How To Kill Your Wedding Business

As I continue my retirement from news photography and do much more special events work and assisting as a second shooter on weddings, I subscribe and read a lot of wedding photographer’s blogs and comments on Facebook.

I am always looking for new ideas and examples of great photography to incorporate into my own work. That’s one of the reasons I’m a member of my community camera club here in Oakville.

One of the worrisome trends I see online is the propensity for some professional photographers to publish all the gory details of interactions with clients which have gone horribly wrong.

Here’s a cautionary case in point (and I am not going to link to the online “Open Letter” as I’ve sent the author an email suggesting she might wish to immediately take it down before her own words do more damage to her business than the antics of her unhappy clients).

Seems our wedding photographer (who BTW is a very good wedding photographer and has over 10 years of experience) has in her contract that full resolution images are not released until the client has paid for their wedding album.

Those of you in the business know the selling of wedding albums is one of the ways professional wedding photographers make their money.

Figure it out: If a wedding photographer realizes $2,000 per wedding (which for some brides is an enormous sum and for some others less than the flower arrangements. It pays working pros to be careful who they court as clients!) and they do 50 weddings per year then they’re grossing $100,000 a year. Not bad.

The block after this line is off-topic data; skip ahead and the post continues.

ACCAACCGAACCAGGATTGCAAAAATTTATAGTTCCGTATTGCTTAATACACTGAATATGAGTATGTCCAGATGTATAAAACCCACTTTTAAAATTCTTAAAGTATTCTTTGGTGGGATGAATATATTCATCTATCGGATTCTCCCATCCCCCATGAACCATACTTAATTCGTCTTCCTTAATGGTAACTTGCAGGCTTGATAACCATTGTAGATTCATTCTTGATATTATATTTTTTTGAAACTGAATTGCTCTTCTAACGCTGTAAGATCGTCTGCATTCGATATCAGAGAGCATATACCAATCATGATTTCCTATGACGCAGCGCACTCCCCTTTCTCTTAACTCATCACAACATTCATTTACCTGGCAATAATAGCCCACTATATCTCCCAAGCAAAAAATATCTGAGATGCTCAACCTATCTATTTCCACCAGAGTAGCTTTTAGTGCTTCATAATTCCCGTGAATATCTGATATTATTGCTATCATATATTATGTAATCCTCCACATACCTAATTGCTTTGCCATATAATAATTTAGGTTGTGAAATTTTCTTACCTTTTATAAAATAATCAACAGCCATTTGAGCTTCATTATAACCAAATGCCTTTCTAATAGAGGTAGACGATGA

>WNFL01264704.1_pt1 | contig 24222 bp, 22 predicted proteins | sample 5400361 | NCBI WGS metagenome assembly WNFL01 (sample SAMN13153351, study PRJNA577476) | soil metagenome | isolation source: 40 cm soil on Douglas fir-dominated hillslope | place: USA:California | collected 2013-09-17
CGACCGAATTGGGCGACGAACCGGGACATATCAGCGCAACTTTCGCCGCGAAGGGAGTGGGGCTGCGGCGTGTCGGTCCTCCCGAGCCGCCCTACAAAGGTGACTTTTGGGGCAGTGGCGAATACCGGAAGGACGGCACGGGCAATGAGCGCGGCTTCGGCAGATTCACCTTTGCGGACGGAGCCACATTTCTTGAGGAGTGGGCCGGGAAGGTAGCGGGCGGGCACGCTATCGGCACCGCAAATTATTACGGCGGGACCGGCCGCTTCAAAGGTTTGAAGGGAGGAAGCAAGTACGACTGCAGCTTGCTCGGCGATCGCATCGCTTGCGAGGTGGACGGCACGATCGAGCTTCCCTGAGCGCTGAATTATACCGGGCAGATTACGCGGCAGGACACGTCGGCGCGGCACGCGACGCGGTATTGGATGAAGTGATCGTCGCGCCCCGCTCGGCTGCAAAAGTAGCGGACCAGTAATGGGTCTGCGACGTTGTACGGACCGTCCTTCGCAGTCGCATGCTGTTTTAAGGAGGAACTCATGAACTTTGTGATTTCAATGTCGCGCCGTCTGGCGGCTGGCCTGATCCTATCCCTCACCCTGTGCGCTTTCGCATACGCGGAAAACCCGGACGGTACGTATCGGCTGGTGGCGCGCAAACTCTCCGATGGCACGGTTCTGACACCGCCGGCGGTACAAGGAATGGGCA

By the time they’ve paid their taxes, professional fees, upgrade their equipment overtime, paid their transportation and fuel costs they’re down to let’s guess $65,000. Now if they’ve been engaging a second photographer their profits take a 35 to 40 per cent hit.

(BTW estimates suggest most wedding photographers make less than $35,000 annually for the first few years. Those who stick it out and who are any good learn how to charge more for their work by adding value – like a wedding album – can make $50,000 or so but few rise above this level. Sure some of the best charge tens of thousands for their work (and are kept busy doing high-end weddings) but they constitute less than one per cent.

So when it comes to pricing, successful wedding photographers factor in their time editing and enhancing the images in PhotoShop and then building an album and adding other products and services to the package.

If they give their high-resolution edited images to the client, then there’s no incentive for the client to order an album from the photographer. Low-rent clients can take those edited images and paste them into their own amateur album (or worse: a badly built album done in China) for next to nothing.

A well-designed wedding album should become a family treasure and it protects the images and the memories of this most important day forever.

A dispute with a client (who clearly was ignoring the contractual agreement they had signed or hadn’t read it) over the high-res edited images should never end up on TV (which this one did) and if so, not repeated on the photographer’s wedding site.

Dumb and a career-limiting reaction by someone who is clearly hurt but who hasn’t learned yet what it takes to be a professional photographer.

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